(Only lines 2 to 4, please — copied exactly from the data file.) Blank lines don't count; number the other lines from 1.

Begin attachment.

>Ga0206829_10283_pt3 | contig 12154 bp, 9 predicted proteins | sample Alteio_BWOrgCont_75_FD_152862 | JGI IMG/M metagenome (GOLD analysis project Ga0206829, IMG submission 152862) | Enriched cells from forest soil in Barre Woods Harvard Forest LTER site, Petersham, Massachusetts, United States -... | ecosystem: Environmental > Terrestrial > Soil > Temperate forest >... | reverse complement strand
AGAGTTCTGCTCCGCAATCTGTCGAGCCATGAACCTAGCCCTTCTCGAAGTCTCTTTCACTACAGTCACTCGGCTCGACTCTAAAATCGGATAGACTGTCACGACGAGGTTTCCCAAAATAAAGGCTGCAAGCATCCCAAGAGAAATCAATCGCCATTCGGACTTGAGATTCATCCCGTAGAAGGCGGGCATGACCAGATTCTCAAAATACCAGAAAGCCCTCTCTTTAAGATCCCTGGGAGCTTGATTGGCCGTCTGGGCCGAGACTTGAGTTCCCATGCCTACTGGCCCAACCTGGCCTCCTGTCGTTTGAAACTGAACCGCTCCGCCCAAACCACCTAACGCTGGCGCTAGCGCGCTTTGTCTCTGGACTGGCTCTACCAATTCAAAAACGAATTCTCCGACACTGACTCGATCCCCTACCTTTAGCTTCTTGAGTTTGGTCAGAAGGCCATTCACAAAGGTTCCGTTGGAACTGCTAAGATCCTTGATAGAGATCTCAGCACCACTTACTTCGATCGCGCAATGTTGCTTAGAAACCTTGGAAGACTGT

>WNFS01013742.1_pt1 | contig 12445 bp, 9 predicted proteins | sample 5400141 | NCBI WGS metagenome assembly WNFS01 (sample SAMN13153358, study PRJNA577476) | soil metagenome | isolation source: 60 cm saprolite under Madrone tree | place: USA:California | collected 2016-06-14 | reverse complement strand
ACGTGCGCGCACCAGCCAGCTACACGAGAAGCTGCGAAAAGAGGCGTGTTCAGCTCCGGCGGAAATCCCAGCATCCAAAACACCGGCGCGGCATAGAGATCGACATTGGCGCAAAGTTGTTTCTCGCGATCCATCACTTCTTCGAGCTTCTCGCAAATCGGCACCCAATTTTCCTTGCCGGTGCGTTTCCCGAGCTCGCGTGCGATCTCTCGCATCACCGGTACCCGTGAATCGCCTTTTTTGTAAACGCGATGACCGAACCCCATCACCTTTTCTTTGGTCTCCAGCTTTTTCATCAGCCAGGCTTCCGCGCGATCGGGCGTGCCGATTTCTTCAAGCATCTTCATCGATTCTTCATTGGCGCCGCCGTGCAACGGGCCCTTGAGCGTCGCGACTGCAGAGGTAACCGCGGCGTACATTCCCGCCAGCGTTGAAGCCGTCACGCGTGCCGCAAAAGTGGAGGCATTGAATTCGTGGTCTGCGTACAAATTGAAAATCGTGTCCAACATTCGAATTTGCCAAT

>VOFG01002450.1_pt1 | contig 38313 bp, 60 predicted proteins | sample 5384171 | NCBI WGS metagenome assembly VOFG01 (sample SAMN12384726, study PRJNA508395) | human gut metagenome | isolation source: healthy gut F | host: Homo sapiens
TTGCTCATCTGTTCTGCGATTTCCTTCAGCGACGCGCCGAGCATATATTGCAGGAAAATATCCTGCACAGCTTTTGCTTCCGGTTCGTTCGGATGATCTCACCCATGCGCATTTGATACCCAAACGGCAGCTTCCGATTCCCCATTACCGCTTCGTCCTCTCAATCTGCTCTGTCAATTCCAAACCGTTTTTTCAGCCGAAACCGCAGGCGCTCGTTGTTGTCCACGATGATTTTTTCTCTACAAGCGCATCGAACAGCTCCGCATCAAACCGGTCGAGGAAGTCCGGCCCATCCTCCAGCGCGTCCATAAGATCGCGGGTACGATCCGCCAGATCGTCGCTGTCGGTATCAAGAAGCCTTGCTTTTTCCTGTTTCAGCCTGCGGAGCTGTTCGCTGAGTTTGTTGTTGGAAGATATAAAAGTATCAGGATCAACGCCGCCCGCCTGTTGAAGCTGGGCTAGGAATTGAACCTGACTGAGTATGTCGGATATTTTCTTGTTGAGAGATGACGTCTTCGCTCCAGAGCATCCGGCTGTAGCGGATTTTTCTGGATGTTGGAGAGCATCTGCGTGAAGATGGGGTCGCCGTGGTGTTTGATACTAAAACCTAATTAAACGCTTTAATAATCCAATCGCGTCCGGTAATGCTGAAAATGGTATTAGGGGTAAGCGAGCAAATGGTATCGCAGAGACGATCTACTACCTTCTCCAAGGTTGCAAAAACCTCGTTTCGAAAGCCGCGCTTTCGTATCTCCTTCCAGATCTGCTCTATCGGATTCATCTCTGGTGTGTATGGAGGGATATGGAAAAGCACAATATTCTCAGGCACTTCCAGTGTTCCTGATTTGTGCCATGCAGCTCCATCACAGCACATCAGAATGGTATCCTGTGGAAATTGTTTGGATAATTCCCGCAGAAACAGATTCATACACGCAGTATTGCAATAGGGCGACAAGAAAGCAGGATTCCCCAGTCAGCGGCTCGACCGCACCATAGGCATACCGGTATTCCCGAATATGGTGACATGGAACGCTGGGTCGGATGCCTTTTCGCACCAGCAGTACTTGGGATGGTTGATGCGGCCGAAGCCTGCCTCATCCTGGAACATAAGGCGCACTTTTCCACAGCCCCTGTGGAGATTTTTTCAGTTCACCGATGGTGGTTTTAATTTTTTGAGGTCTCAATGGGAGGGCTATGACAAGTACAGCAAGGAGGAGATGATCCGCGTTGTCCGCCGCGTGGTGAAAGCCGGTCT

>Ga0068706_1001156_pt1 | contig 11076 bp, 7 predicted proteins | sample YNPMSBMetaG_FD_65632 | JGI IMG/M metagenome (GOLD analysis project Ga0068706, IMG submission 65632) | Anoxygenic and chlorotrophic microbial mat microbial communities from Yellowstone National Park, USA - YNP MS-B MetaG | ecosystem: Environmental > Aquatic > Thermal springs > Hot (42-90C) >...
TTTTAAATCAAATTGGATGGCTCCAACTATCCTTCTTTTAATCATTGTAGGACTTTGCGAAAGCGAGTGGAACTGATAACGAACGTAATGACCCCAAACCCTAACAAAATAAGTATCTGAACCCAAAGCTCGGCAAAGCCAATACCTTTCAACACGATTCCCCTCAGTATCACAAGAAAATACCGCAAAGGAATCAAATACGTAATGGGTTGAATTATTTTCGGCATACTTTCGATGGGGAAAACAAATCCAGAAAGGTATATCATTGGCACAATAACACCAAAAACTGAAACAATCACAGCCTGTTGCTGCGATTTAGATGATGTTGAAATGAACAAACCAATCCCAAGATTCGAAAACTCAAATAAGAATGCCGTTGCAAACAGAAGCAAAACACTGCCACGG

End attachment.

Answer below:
AGAGTTCTGCTCCGCAATCTGTCGAGCCATGAACCTAGCCCTTCTCGAAGTCTCTTTCACTACAGTCACTCGGCTCGACTCTAAAATCGGATAGACTGTCACGACGAGGTTTCCCAAAATAAAGGCTGCAAGCATCCCAAGAGAAATCAATCGCCATTCGGACTTGAGATTCATCCCGTAGAAGGCGGGCATGACCAGATTCTCAAAATACCAGAAAGCCCTCTCTTTAAGATCCCTGGGAGCTTGATTGGCCGTCTGGGCCGAGACTTGAGTTCCCATGCCTACTGGCCCAACCTGGCCTCCTGTCGTTTGAAACTGAACCGCTCCGCCCAAACCACCTAACGCTGGCGCTAGCGCGCTTTGTCTCTGGACTGGCTCTACCAATTCAAAAACGAATTCTCCGACACTGACTCGATCCCCTACCTTTAGCTTCTTGAGTTTGGTCAGAAGGCCATTCACAAAGGTTCCGTTGGAACTGCTAAGATCCTTGATAGAGATCTCAGCACCACTTACTTCGATCGCGCAATGTTGCTTAGAAACCTTGGAAGACTGT

>WNFS01013742.1_pt1 | contig 12445 bp, 9 predicted proteins | sample 5400141 | NCBI WGS metagenome assembly WNFS01 (sample SAMN13153358, study PRJNA577476) | soil metagenome | isolation source: 60 cm saprolite under Madrone tree | place: USA:California | collected 2016-06-14 | reverse complement strand
ACGTGCGCGCACCAGCCAGCTACACGAGAAGCTGCGAAAAGAGGCGTGTTCAGCTCCGGCGGAAATCCCAGCATCCAAAACACCGGCGCGGCATAGAGATCGACATTGGCGCAAAGTTGTTTCTCGCGATCCATCACTTCTTCGAGCTTCTCGCAAATCGGCACCCAATTTTCCTTGCCGGTGCGTTTCCCGAGCTCGCGTGCGATCTCTCGCATCACCGGTACCCGTGAATCGCCTTTTTTGTAAACGCGATGACCGAACCCCATCACCTTTTCTTTGGTCTCCAGCTTTTTCATCAGCCAGGCTTCCGCGCGATCGGGCGTGCCGATTTCTTCAAGCATCTTCATCGATTCTTCATTGGCGCCGCCGTGCAACGGGCCCTTGAGCGTCGCGACTGCAGAGGTAACCGCGGCGTACATTCCCGCCAGCGTTGAAGCCGTCACGCGTGCCGCAAAAGTGGAGGCATTGAATTCGTGGTCTGCGTACAAATTGAAAATCGTGTCCAACATTCGAATTTGCCAAT